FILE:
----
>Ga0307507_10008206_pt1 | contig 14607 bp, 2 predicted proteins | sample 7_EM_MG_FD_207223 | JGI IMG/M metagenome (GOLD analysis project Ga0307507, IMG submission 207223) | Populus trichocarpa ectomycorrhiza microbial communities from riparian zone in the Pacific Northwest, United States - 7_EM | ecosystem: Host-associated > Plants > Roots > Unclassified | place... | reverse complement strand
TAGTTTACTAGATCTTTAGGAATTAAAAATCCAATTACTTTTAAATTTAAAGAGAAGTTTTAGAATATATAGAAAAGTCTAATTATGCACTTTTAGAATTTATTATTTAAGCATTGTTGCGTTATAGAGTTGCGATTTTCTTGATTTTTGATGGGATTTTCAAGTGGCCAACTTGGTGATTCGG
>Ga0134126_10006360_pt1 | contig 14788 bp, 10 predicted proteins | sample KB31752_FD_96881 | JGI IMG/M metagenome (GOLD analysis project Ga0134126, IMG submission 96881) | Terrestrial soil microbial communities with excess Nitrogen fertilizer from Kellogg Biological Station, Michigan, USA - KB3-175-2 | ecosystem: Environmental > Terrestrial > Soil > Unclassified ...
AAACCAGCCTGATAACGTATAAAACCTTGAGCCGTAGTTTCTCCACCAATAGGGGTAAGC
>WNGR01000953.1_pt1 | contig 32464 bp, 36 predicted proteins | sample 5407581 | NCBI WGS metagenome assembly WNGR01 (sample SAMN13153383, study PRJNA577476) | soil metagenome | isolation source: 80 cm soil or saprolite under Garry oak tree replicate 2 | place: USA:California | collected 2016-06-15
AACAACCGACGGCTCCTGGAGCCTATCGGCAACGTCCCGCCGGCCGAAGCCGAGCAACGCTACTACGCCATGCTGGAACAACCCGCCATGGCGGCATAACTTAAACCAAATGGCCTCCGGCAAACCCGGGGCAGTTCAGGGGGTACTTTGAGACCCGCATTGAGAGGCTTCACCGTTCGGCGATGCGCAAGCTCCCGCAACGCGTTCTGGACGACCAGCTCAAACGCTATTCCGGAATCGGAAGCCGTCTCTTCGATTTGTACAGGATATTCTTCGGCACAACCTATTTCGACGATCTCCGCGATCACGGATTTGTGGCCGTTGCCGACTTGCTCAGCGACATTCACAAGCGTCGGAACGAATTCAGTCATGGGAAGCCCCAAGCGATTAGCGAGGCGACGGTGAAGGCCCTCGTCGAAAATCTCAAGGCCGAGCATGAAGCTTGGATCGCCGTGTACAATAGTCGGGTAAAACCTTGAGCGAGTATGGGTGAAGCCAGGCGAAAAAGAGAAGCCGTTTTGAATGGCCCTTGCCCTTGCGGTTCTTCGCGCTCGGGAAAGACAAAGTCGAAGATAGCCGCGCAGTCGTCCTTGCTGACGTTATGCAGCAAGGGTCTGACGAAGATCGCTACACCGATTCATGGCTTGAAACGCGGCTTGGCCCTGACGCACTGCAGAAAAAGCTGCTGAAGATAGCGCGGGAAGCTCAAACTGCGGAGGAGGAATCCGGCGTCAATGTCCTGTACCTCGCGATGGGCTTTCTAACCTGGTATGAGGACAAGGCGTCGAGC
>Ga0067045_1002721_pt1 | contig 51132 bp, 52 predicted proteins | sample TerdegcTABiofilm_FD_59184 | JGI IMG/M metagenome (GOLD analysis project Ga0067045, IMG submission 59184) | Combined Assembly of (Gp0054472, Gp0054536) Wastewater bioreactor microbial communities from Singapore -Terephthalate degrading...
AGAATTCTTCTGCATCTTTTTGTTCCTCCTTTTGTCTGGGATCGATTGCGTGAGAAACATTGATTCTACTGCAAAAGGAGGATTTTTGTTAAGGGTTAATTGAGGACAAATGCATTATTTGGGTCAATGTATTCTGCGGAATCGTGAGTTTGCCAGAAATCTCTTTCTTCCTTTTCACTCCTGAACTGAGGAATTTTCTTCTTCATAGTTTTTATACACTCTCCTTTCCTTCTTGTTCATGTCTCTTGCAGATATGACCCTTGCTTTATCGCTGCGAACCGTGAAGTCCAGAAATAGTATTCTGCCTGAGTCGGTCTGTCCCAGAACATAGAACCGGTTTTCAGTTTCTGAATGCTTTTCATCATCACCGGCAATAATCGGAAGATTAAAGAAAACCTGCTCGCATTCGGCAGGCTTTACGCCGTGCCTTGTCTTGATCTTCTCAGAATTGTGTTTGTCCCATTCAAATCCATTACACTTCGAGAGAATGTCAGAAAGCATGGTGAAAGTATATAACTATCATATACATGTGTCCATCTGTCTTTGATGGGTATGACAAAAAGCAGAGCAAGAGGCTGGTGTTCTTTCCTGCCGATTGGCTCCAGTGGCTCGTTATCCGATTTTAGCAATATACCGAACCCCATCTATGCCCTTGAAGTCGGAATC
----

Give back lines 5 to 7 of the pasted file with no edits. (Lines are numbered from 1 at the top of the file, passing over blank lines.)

>WNGR01000953.1_pt1 | contig 32464 bp, 36 predicted proteins | sample 5407581 | NCBI WGS metagenome assembly WNGR01 (sample SAMN13153383, study PRJNA577476) | soil metagenome | isolation source: 80 cm soil or saprolite under Garry oak tree replicate 2 | place: USA:California | collected 2016-06-15
AACAACCGACGGCTCCTGGAGCCTATCGGCAACGTCCCGCCGGCCGAAGCCGAGCAACGCTACTACGCCATGCTGGAACAACCCGCCATGGCGGCATAACTTAAACCAAATGGCCTCCGGCAAACCCGGGGCAGTTCAGGGGGTACTTTGAGACCCGCATTGAGAGGCTTCACCGTTCGGCGATGCGCAAGCTCCCGCAACGCGTTCTGGACGACCAGCTCAAACGCTATTCCGGAATCGGAAGCCGTCTCTTCGATTTGTACAGGATATTCTTCGGCACAACCTATTTCGACGATCTCCGCGATCACGGATTTGTGGCCGTTGCCGACTTGCTCAGCGACATTCACAAGCGTCGGAACGAATTCAGTCATGGGAAGCCCCAAGCGATTAGCGAGGCGACGGTGAAGGCCCTCGTCGAAAATCTCAAGGCCGAGCATGAAGCTTGGATCGCCGTGTACAATAGTCGGGTAAAACCTTGAGCGAGTATGGGTGAAGCCAGGCGAAAAAGAGAAGCCGTTTTGAATGGCCCTTGCCCTTGCGGTTCTTCGCGCTCGGGAAAGACAAAGTCGAAGATAGCCGCGCAGTCGTCCTTGCTGACGTTATGCAGCAAGGGTCTGACGAAGATCGCTACACCGATTCATGGCTTGAAACGCGGCTTGGCCCTGACGCACTGCAGAAAAAGCTGCTGAAGATAGCGCGGGAAGCTCAAACTGCGGAGGAGGAATCCGGCGTCAATGTCCTGTACCTCGCGATGGGCTTTCTAACCTGGTATGAGGACAAGGCGTCGAGC
>Ga0067045_1002721_pt1 | contig 51132 bp, 52 predicted proteins | sample TerdegcTABiofilm_FD_59184 | JGI IMG/M metagenome (GOLD analysis project Ga0067045, IMG submission 59184) | Combined Assembly of (Gp0054472, Gp0054536) Wastewater bioreactor microbial communities from Singapore -Terephthalate degrading...